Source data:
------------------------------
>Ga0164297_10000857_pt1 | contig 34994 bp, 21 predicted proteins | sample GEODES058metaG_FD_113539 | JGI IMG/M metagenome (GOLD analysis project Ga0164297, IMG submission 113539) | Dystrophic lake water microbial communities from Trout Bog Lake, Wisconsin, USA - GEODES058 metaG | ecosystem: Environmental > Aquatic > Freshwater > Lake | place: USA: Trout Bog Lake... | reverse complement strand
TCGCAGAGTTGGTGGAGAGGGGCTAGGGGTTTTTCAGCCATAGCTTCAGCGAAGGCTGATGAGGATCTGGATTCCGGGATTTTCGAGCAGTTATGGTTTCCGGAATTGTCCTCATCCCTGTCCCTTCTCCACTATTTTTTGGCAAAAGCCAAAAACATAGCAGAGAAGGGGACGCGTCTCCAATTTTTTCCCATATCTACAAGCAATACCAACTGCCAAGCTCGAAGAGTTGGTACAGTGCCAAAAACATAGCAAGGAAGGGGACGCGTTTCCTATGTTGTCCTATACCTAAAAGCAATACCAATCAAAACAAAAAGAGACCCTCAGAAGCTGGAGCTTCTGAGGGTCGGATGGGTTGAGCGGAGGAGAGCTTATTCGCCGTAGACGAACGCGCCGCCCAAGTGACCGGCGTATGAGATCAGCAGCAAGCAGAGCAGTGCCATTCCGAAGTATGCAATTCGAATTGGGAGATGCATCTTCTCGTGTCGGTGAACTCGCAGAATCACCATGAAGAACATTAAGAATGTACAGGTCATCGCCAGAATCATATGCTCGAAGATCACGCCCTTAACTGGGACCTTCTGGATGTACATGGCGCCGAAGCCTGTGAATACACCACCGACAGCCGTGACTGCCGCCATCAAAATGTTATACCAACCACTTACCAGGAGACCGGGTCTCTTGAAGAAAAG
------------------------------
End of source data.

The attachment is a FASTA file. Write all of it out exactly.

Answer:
>Ga0164297_10000857_pt1 | contig 34994 bp, 21 predicted proteins | sample GEODES058metaG_FD_113539 | JGI IMG/M metagenome (GOLD analysis project Ga0164297, IMG submission 113539) | Dystrophic lake water microbial communities from Trout Bog Lake, Wisconsin, USA - GEODES058 metaG | ecosystem: Environmental > Aquatic > Freshwater > Lake | place: USA: Trout Bog Lake... | reverse complement strand
TCGCAGAGTTGGTGGAGAGGGGCTAGGGGTTTTTCAGCCATAGCTTCAGCGAAGGCTGATGAGGATCTGGATTCCGGGATTTTCGAGCAGTTATGGTTTCCGGAATTGTCCTCATCCCTGTCCCTTCTCCACTATTTTTTGGCAAAAGCCAAAAACATAGCAGAGAAGGGGACGCGTCTCCAATTTTTTCCCATATCTACAAGCAATACCAACTGCCAAGCTCGAAGAGTTGGTACAGTGCCAAAAACATAGCAAGGAAGGGGACGCGTTTCCTATGTTGTCCTATACCTAAAAGCAATACCAATCAAAACAAAAAGAGACCCTCAGAAGCTGGAGCTTCTGAGGGTCGGATGGGTTGAGCGGAGGAGAGCTTATTCGCCGTAGACGAACGCGCCGCCCAAGTGACCGGCGTATGAGATCAGCAGCAAGCAGAGCAGTGCCATTCCGAAGTATGCAATTCGAATTGGGAGATGCATCTTCTCGTGTCGGTGAACTCGCAGAATCACCATGAAGAACATTAAGAATGTACAGGTCATCGCCAGAATCATATGCTCGAAGATCACGCCCTTAACTGGGACCTTCTGGATGTACATGGCGCCGAAGCCTGTGAATACACCACCGACAGCCGTGACTGCCGCCATCAAAATGTTATACCAACCACTTACCAGGAGACCGGGTCTCTTGAAGAAAAG